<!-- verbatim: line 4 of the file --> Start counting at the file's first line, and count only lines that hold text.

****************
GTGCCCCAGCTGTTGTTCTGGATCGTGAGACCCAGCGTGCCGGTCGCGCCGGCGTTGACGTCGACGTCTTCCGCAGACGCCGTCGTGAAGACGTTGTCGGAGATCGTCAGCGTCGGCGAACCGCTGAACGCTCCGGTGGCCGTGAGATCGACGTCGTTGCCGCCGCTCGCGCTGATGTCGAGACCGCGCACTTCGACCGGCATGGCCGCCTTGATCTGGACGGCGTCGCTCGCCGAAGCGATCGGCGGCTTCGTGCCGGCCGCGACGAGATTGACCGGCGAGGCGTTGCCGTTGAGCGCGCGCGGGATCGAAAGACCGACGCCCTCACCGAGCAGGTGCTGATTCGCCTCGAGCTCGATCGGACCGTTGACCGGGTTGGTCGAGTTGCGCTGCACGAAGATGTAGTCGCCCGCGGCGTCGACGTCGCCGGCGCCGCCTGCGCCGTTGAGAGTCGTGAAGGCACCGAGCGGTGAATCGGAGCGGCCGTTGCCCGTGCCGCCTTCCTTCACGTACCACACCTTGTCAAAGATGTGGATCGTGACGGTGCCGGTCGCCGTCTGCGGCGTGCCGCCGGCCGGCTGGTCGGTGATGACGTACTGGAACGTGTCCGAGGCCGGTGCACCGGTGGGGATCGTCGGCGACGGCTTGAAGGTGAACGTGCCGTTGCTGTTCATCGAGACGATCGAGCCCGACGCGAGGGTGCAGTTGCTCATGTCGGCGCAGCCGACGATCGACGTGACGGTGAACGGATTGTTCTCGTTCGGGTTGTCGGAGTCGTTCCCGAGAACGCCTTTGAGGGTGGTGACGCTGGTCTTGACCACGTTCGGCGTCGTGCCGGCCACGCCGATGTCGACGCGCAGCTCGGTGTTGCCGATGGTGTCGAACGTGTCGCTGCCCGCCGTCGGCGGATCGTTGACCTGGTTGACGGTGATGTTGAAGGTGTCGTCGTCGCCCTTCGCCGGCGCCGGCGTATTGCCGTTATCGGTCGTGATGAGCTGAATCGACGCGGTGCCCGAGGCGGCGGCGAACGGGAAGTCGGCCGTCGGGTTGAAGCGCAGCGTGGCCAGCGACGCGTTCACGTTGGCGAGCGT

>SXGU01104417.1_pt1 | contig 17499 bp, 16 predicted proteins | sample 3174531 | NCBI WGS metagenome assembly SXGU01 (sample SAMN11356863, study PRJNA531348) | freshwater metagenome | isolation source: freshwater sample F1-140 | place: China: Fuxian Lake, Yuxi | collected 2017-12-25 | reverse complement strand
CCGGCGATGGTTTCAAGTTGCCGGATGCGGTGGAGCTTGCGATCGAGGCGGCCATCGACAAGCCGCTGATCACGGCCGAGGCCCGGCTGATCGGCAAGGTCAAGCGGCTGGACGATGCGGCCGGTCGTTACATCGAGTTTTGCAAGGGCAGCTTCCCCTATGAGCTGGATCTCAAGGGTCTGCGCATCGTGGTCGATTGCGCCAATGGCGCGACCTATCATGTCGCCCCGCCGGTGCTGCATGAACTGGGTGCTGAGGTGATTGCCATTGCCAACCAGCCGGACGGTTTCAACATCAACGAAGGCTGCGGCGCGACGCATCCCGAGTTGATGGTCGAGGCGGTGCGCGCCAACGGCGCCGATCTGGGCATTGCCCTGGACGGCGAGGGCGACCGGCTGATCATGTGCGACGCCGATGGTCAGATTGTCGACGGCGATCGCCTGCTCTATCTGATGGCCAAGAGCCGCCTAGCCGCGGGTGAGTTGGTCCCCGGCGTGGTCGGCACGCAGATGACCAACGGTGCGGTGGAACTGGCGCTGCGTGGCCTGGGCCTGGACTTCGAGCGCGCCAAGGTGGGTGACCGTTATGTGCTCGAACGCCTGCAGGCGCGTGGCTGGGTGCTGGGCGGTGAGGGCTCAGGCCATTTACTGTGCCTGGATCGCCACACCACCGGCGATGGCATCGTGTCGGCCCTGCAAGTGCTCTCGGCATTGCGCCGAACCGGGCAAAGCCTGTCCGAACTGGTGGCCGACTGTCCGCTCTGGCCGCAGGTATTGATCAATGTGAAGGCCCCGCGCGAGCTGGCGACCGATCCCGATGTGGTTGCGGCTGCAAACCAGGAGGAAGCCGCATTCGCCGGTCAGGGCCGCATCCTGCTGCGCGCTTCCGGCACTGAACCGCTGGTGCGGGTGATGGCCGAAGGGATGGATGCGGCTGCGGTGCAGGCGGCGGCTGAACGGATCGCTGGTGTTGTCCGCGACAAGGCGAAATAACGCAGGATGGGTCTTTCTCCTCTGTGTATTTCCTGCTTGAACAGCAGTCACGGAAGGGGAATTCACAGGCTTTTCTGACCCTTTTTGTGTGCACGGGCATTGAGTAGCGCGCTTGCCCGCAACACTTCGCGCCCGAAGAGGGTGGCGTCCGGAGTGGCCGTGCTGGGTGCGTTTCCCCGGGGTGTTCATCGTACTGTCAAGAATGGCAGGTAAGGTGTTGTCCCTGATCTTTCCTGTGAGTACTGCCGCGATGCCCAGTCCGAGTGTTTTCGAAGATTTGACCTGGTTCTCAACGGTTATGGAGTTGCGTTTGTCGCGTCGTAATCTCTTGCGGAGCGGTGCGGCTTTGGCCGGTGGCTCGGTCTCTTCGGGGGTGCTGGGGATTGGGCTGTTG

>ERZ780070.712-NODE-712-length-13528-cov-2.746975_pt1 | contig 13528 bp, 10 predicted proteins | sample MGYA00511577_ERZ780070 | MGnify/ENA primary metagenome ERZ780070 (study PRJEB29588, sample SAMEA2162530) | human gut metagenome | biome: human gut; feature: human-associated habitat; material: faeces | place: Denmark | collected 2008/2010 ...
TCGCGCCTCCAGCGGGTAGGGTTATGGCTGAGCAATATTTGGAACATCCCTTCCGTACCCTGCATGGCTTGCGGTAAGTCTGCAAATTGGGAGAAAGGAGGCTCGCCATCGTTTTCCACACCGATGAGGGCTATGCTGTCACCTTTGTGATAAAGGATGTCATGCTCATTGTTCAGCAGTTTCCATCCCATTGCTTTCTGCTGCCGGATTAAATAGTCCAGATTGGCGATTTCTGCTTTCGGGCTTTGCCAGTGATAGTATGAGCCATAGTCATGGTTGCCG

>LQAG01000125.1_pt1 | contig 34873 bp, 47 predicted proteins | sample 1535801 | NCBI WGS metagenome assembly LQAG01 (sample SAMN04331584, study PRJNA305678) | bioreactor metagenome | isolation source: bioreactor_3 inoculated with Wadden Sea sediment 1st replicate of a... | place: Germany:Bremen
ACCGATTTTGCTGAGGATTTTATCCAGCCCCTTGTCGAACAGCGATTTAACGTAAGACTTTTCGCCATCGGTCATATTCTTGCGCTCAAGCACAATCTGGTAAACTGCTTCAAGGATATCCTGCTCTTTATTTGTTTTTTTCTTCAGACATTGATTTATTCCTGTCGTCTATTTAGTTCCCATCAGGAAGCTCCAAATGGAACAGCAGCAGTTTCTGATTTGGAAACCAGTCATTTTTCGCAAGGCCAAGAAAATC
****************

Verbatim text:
>ERZ780070.712-NODE-712-length-13528-cov-2.746975_pt1 | contig 13528 bp, 10 predicted proteins | sample MGYA00511577_ERZ780070 | MGnify/ENA primary metagenome ERZ780070 (study PRJEB29588, sample SAMEA2162530) | human gut metagenome | biome: human gut; feature: human-associated habitat; material: faeces | place: Denmark | collected 2008/2010 ...